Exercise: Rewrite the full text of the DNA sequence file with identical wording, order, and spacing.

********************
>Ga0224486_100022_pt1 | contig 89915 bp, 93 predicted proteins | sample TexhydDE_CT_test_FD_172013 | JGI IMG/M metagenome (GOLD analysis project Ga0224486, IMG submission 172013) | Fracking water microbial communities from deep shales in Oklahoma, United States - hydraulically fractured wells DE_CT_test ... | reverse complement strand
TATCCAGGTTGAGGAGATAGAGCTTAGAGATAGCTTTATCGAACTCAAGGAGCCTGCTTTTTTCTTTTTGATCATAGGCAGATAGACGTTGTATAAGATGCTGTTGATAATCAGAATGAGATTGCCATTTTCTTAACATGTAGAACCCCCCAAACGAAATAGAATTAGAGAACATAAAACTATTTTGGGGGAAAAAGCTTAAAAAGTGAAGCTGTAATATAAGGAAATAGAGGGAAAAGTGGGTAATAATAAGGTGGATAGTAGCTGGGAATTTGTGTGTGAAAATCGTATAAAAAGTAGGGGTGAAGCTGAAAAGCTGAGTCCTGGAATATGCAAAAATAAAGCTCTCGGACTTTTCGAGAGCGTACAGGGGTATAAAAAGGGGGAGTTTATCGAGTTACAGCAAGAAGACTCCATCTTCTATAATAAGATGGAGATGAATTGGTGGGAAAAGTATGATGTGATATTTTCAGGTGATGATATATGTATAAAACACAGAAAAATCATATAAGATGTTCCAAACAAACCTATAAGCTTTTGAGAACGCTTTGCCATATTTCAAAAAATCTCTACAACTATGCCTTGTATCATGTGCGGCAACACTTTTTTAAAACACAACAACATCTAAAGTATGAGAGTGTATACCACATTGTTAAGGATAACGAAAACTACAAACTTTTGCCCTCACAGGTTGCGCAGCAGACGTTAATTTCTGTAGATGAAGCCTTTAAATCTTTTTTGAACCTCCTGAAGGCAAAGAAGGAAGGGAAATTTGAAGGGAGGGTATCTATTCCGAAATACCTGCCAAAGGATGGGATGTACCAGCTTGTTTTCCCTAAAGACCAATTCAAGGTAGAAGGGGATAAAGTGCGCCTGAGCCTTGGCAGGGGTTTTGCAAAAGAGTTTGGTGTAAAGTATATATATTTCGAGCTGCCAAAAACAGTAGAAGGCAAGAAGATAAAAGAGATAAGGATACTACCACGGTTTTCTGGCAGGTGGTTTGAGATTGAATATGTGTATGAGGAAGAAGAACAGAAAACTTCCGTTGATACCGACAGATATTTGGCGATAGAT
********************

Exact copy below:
>Ga0224486_100022_pt1 | contig 89915 bp, 93 predicted proteins | sample TexhydDE_CT_test_FD_172013 | JGI IMG/M metagenome (GOLD analysis project Ga0224486, IMG submission 172013) | Fracking water microbial communities from deep shales in Oklahoma, United States - hydraulically fractured wells DE_CT_test ... | reverse complement strand
TATCCAGGTTGAGGAGATAGAGCTTAGAGATAGCTTTATCGAACTCAAGGAGCCTGCTTTTTTCTTTTTGATCATAGGCAGATAGACGTTGTATAAGATGCTGTTGATAATCAGAATGAGATTGCCATTTTCTTAACATGTAGAACCCCCCAAACGAAATAGAATTAGAGAACATAAAACTATTTTGGGGGAAAAAGCTTAAAAAGTGAAGCTGTAATATAAGGAAATAGAGGGAAAAGTGGGTAATAATAAGGTGGATAGTAGCTGGGAATTTGTGTGTGAAAATCGTATAAAAAGTAGGGGTGAAGCTGAAAAGCTGAGTCCTGGAATATGCAAAAATAAAGCTCTCGGACTTTTCGAGAGCGTACAGGGGTATAAAAAGGGGGAGTTTATCGAGTTACAGCAAGAAGACTCCATCTTCTATAATAAGATGGAGATGAATTGGTGGGAAAAGTATGATGTGATATTTTCAGGTGATGATATATGTATAAAACACAGAAAAATCATATAAGATGTTCCAAACAAACCTATAAGCTTTTGAGAACGCTTTGCCATATTTCAAAAAATCTCTACAACTATGCCTTGTATCATGTGCGGCAACACTTTTTTAAAACACAACAACATCTAAAGTATGAGAGTGTATACCACATTGTTAAGGATAACGAAAACTACAAACTTTTGCCCTCACAGGTTGCGCAGCAGACGTTAATTTCTGTAGATGAAGCCTTTAAATCTTTTTTGAACCTCCTGAAGGCAAAGAAGGAAGGGAAATTTGAAGGGAGGGTATCTATTCCGAAATACCTGCCAAAGGATGGGATGTACCAGCTTGTTTTCCCTAAAGACCAATTCAAGGTAGAAGGGGATAAAGTGCGCCTGAGCCTTGGCAGGGGTTTTGCAAAAGAGTTTGGTGTAAAGTATATATATTTCGAGCTGCCAAAAACAGTAGAAGGCAAGAAGATAAAAGAGATAAGGATACTACCACGGTTTTCTGGCAGGTGGTTTGAGATTGAATATGTGTATGAGGAAGAAGAACAGAAAACTTCCGTTGATACCGACAGATATTTGGCGATAGAT